Jacobsen Construction


SALT LAKE CITY — Today, medical experts, patients, academic faculty, builders and community leaders converged on the Huntsman Cancer Institute campus to celebrate the beginning of a new era in the fight against cancer by cutting the ribbon on a highly-specialized new treatment center. 

The Orrin G. Hatch Proton Therapy Center at Huntsman Cancer Institute is a new high-tech facility that makes it possible for patients to receive highly precise radiation treatment that penetrates cancerous tissue without damaging nearby healthy tissue. It is the first proton therapy facility of its kind in the intermountain west, making it possible for families in the region to get advanced, life-saving care much closer to home.  

Speaking to those gathered for the celebration, Huntsman Cancer Institute CEO Mary Beckerle described “the collaboration and the teamwork that was critical for bringing this amazing facility to Utah.” 

“Literally, we had to move a mountain in order to put this facility behind me on the hillside here. It required a major commitment, a major financial commitment, exceptionally sophisticated technology, and incredible expertise in physics and in medicine,” Beckerle said. “We were just so thrilled that that the team came together and leaned in to create this magnificent new resource for patients and their families in Utah and our region.”


Beckerle thanked construction project partners, including Jacobsen Construction, Architectural Nexus, Mevion Medical Systems, and university facilities personnel, for making it possible “to place this new facility within the context of our existing Huntsman Cancer Institute campus in a way that looks like it was always here.” 

“We’re incredibly grateful for all of that work,” she said. 

As the general contractor on the project, Jacobsen began work at the Proton Therapy Center in September 2018. Project details called for highly complex logistics planning with subcontractors to ensure the safe and precise delivery of enormous proton accelerator equipment, and careful planning to ensure minimal disruptions to the surrounding Huntsman Cancer Institute campus. The project went on to win recognition as the Health Care Project of the Year (for projects under $50 Million) by the Associated General Contractors (AGC) of Utah.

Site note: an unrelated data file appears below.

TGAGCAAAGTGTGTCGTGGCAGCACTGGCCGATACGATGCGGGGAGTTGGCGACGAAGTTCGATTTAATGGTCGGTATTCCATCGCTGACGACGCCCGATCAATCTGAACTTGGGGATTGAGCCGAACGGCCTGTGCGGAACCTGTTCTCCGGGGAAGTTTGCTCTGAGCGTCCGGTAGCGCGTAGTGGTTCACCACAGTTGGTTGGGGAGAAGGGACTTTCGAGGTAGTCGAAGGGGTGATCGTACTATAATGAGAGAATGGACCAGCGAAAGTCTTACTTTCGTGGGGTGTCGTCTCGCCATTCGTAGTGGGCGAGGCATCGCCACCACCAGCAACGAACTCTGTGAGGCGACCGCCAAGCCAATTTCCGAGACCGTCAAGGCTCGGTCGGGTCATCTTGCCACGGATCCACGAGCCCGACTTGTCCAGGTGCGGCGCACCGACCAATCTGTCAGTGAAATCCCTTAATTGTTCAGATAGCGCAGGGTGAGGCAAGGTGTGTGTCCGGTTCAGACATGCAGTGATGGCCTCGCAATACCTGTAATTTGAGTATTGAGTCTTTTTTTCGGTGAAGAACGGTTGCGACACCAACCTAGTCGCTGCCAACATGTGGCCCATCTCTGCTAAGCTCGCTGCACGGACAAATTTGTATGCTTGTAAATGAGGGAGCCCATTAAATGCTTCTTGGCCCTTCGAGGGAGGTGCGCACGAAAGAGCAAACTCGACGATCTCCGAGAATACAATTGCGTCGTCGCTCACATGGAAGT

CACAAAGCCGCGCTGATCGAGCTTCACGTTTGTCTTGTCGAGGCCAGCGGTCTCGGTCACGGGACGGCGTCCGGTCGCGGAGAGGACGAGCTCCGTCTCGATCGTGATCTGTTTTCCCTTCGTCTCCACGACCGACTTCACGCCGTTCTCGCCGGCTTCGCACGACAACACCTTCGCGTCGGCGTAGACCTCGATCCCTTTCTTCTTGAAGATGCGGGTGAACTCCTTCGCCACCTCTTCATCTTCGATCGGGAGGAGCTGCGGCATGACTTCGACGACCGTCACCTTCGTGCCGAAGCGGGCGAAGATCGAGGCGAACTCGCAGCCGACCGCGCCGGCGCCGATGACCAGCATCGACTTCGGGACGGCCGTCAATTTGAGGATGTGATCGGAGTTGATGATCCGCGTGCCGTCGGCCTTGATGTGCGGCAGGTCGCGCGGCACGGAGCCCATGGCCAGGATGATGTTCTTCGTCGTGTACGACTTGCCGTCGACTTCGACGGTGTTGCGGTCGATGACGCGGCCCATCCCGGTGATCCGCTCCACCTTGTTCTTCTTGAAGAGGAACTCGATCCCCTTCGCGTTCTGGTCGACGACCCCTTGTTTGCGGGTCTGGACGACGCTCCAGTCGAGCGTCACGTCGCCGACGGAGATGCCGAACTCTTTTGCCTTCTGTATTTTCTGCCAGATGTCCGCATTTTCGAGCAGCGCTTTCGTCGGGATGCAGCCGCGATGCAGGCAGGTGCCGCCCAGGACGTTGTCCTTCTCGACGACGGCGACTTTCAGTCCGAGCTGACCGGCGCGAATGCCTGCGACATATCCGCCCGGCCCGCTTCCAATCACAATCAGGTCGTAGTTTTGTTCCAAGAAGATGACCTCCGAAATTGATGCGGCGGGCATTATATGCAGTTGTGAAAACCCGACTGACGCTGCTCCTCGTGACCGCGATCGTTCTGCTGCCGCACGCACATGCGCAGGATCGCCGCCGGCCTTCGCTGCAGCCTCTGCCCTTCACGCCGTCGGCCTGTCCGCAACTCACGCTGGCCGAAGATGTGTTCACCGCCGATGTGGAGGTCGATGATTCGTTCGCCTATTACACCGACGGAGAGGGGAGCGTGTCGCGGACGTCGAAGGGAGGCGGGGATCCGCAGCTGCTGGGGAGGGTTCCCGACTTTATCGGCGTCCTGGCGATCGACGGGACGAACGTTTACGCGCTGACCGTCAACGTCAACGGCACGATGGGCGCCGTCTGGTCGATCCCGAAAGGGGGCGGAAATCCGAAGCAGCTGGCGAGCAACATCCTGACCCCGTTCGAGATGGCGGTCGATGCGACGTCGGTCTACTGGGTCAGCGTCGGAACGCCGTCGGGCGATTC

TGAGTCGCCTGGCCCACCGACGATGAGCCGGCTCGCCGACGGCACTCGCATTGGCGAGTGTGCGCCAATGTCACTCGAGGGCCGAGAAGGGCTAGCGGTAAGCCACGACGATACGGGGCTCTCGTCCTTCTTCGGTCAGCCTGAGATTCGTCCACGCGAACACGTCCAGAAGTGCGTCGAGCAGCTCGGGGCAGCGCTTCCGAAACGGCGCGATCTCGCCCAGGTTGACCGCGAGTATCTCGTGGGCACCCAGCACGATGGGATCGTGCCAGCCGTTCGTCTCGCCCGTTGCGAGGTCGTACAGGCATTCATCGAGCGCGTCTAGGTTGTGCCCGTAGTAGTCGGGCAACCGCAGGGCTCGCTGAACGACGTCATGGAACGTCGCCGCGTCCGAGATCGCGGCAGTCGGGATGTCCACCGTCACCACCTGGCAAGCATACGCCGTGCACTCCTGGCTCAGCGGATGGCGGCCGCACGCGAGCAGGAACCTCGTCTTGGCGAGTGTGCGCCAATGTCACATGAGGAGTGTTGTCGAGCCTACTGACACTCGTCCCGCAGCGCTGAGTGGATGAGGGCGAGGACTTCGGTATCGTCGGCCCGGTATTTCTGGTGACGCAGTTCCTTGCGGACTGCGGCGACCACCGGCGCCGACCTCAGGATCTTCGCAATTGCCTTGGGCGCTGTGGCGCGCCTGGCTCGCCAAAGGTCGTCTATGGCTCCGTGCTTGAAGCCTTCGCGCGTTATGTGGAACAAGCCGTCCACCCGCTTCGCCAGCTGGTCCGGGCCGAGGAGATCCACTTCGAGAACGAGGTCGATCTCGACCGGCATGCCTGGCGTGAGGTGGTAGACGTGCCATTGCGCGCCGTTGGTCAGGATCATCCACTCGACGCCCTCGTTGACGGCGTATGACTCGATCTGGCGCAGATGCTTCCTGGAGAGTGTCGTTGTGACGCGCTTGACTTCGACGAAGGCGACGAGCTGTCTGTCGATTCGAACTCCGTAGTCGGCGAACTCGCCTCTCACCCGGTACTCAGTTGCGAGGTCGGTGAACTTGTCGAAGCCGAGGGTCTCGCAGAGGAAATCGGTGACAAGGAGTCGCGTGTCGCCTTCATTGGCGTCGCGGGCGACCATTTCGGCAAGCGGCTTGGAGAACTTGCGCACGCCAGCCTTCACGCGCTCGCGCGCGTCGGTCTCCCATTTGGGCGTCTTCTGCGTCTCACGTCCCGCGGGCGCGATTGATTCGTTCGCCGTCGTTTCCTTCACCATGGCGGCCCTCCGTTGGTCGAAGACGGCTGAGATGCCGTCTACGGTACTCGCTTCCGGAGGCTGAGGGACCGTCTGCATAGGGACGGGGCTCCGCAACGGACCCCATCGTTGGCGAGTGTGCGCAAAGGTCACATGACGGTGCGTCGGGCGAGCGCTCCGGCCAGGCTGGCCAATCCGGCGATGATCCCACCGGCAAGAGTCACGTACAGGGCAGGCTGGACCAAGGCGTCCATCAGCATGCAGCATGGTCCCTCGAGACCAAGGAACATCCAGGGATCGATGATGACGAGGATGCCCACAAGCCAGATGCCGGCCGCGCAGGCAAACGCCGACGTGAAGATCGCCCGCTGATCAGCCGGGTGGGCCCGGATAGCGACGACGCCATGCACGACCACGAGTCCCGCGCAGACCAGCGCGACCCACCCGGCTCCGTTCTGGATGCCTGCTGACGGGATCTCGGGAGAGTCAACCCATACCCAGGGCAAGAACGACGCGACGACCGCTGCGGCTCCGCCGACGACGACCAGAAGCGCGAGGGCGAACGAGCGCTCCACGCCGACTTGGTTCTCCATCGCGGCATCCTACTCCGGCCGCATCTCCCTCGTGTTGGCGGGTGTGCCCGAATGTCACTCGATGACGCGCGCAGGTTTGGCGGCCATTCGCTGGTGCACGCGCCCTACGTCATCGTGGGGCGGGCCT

The Proton Therapy Center was completed in November 2020, and the facility has been helping patients for several months. Nine-year-old Noah and 23-year-old Taylor, two of the Proton Therapy Center’s first patients, joined in on the ceremonious cutting of the ribbon. Taylor, a brain tumor patient, described in a video shown at the event how proton therapy’s precise, narrow beam makes it possible for her to receive treatment for her tumor without damaging her nearby pituitary gland. 

“It could really mess up my hormones and my fertility to have traditional radiation therapy,” Taylor said. “But with the proton therapy, being able to go in and target the tumor and have a less than one percent chance of affecting that pituitary gland — it’s literally my posterity on the line. … It could mean the difference between having children, having a family, and not.”

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The center is named after Senator Orrin Hatch, who represented Utah for 42 years in Congress and frequently led the charge in improving opportunities for world-class cancer research and treatment in Utah.  Proton therapy represents a major advancement in doctors’ ability to aggressively fight cancer while preserving patients’ quality of life. It is especially helpful for patients with cancer in or near important internal structures, such as the brain, that need to be protected from radiation. Childhood cancer patients, who especially require protection from radiation affecting their healthy tissues, also benefit greatly from highly precise proton therapy. The addition of proton therapy further strengthens Huntsman Cancer Institute’s well-known capabilities as a critically important cancer fighting resource in the intermountain west. 

“This day is even more special to consider the challenges of the past year. Our teams did not let even an unprecedent unprecedented global pandemic slow them down. Congratulations to all of them for a job well done,” said Dr. Michael Good, interim president of the University of Utah. “This is a great example of what the extraordinary teams at the University of Utah and the Huntsman Cancer Institute do. They never lost sight of the fact that patients were counting on this, even during a pandemic — particularly cancer patients who do not have the luxury of time. The Huntsman Cancer Institute is the gold standard for cancer care, and it is a critical resource for the citizens of our community. With the addition of this new tool in our cancer treatment tool belt, we reiterate and recommit ourselves to eradicating this awful disease.”

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